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St Andrews welcomes Women's Open

Annika Sorenstam didn't know whether to rejoice or recoil. There she was, an amateur golfer the world had never heard of, strolling the grounds of the Old Course at St. Andrews. Soaking in the sights, sounds and smells of the home of golf, Sorenstam couldn't help but notice a sign hanging outside the clubhouse.

No dogs, no women.

"Is it still there?" Sorenstam wondered aloud. "Hopefully, they'll take it out for the week."

The sign is from another, none-too-distant time — gone, but clearly not forgotten. Dogs might have to fend for themselves, but women are welcome this week at St. Andrews.

Inside the clubhouse.

Inside the ropes.

The Women's British Open makes its debut at St. Andrews this week. Come Thursday, a women's professional event can call the home of golf home for the first time.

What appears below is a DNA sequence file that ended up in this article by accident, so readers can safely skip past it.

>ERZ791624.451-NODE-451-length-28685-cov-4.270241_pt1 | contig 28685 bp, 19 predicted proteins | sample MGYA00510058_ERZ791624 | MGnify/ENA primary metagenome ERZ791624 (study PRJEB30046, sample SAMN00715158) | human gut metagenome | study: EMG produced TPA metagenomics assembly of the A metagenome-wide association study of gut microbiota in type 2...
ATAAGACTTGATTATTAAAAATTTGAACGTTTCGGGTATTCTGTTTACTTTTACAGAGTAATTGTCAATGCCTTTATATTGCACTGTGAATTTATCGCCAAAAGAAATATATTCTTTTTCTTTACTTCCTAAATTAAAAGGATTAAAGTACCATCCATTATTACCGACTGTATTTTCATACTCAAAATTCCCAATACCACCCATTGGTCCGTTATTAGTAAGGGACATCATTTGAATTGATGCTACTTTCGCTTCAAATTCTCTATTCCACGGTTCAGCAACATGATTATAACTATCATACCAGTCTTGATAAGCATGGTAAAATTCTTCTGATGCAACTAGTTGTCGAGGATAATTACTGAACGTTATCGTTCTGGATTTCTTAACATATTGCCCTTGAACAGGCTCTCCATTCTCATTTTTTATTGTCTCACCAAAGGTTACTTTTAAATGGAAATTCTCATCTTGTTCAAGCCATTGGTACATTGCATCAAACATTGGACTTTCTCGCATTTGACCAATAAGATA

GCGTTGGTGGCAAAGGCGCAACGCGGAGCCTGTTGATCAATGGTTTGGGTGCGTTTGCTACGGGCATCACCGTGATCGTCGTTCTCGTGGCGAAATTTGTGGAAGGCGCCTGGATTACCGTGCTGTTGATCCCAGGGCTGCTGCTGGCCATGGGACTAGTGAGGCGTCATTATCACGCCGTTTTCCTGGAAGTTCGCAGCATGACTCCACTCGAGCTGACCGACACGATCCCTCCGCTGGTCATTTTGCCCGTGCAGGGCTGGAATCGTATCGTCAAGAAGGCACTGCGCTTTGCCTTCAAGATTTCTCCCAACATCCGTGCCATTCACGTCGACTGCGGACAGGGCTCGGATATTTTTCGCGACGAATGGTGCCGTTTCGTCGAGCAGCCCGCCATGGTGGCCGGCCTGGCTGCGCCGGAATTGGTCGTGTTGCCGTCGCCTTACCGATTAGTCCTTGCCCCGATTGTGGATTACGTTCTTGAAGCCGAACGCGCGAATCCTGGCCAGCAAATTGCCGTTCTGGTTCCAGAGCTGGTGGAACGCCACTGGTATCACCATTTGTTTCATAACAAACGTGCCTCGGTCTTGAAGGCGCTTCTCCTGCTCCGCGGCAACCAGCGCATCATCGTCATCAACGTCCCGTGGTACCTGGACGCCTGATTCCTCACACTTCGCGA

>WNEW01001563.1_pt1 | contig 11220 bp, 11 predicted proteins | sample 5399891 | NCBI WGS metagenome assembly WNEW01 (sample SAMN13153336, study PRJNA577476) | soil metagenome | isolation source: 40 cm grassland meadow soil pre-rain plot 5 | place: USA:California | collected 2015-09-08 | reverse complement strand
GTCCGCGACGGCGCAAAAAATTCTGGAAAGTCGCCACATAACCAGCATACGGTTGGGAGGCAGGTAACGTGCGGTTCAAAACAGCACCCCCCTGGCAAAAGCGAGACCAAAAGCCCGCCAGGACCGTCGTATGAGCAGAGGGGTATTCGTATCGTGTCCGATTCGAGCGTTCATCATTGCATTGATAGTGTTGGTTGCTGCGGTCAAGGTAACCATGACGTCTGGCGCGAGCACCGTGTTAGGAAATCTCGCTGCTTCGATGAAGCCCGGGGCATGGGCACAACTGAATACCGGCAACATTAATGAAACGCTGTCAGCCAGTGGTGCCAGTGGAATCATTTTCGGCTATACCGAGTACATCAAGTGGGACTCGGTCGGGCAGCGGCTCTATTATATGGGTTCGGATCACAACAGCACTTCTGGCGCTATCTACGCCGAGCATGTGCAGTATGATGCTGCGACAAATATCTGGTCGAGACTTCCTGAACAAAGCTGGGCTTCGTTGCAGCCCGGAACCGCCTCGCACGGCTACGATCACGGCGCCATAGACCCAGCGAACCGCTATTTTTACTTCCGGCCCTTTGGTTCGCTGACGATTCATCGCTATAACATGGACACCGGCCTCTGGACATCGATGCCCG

"I think it's a big, big, big deal," Sorenstam said. "I'm really excited about it. I think it's a huge step for women's golf to go there."

St. Andrews has been the center of golf's universe for more than 500 years. King James II of Scotland tried to ban golf in 1457 out of concern it was interfering with archery practice and threatening the national defense. James IV lifted the ban in 1502, on the grounds he was an avid golfer. Largely unspoiled by time or progress, St. Andrews has been a touchstone to everyone from Old Tom Morris to Bobby Jones to Sam Snead to Jack Nicklaus to Tiger Woods.

 

 




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